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Trimmer gets a kick out of it | USA Today High School Sports

Logan Trimmer

Logan Trimmer

White House High senior placekicker Logan Trimmer kicks a field goal against Portland earlier this season.

White House High senior placekicker Logan Trimmer kicks a field goal against Portland earlier this season.

White House High senior placekicker Logan Trimmer attempts a field goal out of the hold of classmate Luke Hopkins at the conclusion of a recent practice.

White House High senior placekicker Logan Trimmer attempts a field goal out of the hold of classmate Luke Hopkins at the conclusion of a recent practice.

White House High senior placekicker Logan Trimmer has made 10 field goals this season.

White House High senior placekicker Logan Trimmer has made 10 field goals this season.

Logan Trimmer is a bit of a jack of all trades.

He wears several different hats on Friday evenings, though he rarely gets to take his helmet off.

“I don’t even think about it,” Trimmer said of his numerous responsibilities.

The White House High football team is the beneficiary of the versatile senior’s talents.

“When he’s on the field, he’s laid back,” Blue Devil classmate Luke Hopkins said. “We’re really good friends. We’ve been playing six years together. We like to joke around a lot.”

The 6-foot-2, 205-pounder is a returning starter at tight end, defensive end and punter, but arguably, his greatest benefit has been as the team’s placekicker.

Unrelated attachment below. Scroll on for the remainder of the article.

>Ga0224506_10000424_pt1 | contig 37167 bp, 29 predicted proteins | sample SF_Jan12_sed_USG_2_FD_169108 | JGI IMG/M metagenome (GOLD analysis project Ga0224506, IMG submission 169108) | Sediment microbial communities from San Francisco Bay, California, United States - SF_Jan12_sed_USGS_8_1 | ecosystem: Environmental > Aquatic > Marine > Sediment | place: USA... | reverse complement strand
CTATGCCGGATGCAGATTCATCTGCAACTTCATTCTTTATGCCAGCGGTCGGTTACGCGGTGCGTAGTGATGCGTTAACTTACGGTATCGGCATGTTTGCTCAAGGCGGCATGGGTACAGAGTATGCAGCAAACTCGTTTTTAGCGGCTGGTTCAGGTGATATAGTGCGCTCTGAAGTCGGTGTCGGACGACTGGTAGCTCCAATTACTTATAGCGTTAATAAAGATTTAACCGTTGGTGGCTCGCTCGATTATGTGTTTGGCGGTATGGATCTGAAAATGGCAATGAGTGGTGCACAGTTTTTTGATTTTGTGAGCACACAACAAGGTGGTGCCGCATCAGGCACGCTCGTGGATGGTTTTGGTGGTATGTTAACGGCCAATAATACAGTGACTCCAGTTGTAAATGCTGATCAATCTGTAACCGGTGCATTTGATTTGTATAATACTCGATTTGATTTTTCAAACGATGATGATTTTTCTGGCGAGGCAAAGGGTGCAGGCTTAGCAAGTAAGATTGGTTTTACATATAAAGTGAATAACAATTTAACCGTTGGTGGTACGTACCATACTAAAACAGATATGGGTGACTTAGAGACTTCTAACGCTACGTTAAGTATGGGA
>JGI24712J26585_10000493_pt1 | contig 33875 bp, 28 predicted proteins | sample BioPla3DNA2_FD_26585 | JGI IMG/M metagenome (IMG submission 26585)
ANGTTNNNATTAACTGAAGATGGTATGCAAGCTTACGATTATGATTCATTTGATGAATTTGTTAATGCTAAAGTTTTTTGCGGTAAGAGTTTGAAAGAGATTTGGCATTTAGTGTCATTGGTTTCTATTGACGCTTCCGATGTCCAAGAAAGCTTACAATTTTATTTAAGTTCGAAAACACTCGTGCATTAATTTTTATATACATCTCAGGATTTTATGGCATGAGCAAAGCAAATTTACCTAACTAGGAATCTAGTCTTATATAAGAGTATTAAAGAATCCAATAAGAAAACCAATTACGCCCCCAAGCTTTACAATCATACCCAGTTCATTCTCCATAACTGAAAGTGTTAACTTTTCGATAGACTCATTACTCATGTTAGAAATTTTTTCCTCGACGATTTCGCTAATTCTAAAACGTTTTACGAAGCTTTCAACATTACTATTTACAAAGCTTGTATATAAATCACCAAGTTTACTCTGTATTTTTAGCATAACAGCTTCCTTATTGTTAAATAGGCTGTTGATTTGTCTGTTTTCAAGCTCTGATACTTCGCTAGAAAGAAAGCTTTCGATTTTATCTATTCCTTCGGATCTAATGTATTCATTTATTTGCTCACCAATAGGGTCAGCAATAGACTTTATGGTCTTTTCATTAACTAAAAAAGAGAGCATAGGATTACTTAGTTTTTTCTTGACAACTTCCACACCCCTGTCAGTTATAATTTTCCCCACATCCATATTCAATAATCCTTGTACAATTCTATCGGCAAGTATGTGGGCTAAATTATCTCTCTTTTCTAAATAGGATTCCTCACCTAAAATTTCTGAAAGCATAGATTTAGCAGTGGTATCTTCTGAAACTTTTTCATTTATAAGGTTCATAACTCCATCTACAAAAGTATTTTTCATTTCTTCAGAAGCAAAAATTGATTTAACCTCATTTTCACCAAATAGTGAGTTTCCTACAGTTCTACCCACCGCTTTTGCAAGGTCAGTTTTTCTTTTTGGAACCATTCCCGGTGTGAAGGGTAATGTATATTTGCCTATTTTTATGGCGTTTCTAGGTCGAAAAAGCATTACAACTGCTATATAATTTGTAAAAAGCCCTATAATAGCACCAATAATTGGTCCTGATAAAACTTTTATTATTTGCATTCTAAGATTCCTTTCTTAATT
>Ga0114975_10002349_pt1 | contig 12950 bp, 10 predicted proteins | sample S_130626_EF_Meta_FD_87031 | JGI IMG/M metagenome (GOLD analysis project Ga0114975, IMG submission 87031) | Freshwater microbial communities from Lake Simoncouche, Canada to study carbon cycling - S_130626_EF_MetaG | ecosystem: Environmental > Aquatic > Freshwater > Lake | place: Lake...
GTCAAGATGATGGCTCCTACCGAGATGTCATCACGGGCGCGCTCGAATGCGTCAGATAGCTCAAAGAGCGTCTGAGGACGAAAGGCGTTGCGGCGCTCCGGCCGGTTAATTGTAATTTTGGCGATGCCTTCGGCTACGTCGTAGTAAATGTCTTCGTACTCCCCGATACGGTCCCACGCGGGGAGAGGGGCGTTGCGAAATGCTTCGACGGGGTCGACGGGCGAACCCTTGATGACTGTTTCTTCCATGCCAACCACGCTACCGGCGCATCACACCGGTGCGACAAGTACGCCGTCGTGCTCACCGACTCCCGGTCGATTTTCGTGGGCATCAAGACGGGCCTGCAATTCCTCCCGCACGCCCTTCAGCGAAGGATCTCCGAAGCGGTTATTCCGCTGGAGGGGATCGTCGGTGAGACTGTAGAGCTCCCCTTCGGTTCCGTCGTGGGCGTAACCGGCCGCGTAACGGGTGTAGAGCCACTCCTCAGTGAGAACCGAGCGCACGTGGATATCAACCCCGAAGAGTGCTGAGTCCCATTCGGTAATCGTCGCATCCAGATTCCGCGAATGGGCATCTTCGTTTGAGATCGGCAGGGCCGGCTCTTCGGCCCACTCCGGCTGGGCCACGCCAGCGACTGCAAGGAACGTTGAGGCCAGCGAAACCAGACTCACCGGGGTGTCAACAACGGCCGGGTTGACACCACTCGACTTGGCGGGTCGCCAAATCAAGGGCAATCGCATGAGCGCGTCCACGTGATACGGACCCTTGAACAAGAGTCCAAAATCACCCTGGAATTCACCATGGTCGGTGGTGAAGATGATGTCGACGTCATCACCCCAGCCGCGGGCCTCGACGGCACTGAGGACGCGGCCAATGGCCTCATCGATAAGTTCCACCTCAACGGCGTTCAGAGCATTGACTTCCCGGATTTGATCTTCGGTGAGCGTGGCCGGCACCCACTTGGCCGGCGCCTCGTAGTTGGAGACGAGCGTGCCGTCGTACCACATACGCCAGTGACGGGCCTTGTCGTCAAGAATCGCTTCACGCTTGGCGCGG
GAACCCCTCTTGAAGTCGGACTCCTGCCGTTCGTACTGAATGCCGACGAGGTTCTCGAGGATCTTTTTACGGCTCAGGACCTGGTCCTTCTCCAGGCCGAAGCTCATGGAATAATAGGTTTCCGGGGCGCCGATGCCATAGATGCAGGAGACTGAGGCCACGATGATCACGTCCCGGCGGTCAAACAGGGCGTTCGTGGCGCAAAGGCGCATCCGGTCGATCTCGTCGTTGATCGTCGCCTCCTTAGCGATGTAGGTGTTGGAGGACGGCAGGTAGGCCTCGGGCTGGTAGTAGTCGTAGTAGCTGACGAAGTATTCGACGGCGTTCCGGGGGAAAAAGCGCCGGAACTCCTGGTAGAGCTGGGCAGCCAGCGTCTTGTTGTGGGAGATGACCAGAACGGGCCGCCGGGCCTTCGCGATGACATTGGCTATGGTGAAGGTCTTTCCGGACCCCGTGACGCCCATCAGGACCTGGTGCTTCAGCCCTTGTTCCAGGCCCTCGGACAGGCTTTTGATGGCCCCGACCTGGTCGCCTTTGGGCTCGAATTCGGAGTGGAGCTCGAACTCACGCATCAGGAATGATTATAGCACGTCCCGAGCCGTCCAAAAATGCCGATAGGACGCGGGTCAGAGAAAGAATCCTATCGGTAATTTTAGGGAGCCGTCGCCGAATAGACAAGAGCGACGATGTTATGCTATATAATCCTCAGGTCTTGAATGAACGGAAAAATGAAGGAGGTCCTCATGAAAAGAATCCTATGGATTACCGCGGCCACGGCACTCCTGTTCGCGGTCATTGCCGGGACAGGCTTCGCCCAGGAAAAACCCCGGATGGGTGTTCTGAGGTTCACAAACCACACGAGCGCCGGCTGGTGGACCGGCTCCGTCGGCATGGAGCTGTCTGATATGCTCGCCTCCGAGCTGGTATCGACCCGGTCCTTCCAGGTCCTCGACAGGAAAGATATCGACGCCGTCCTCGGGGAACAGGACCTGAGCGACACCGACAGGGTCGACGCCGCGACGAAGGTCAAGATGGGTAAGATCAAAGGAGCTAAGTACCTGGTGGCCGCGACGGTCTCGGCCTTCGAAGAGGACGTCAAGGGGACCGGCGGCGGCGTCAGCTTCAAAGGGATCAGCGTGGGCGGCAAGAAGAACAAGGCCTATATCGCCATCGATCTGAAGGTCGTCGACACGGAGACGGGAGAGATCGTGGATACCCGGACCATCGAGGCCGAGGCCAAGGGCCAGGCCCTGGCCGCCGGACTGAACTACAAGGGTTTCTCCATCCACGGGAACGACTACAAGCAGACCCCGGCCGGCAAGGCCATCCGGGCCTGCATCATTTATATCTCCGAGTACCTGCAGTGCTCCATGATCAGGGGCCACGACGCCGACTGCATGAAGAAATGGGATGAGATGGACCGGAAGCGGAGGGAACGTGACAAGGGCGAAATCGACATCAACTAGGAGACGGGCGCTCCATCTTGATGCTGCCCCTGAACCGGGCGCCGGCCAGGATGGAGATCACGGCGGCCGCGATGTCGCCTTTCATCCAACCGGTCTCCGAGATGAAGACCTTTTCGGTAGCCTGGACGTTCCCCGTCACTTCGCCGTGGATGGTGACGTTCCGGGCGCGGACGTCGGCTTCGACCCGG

“He makes us a lot better on defense when teams have to start on the 20 (yard line),” Blue Devil head coach Jeff Porter said. “The best thing about him is that – as a kicker – you have to have a short memory. He has that.

“He has the characteristics the other kickers here have had. He wants to kick. They want to kick field goals, and he has the mentality that he’s going to make it.”

Trimmer added, “I know it’s getting points. I love kicking field goals.”

Trimmer was a first team All-County selection as a tight end last season and earned the District 9-AA Most Versatile Award.

He has a team-leading 19 receptions for 318 yards and two touchdowns this season, in addition to 41 tackles (seven of which have resulted in a loss of yardage), five quarterback hurries and three pass break-ups on defense.

He filled in for injured senior placekicker Dillon Anderson for much of last season before Anderson reassumed the starting role once he was healthy. Trimmer made all five of his field-goal attempts and all 11 point-after touchdowns (PATs).

Trimmer isn’t perfect this season, but his productivity has continued. He has made 10 of 17 field-goal attempts – including a school-record 52 yarder in the team’s 41-3 loss to Pearl-Cohn – and 14 of 15 PATs. The school record for most made field goals in one season is 12.

“Our freshman year, he kicked one from 47,” Hopkins said. “He has a huge leg. I’ve been his holder since my freshman year. He trusts me, and I trust him.

“A lot of teams have to go for it on fourth-and-long (situations). To get points on (field goals) is big. I have a lot of confidence in him. I think the coaches have as much confidence as I have in him.”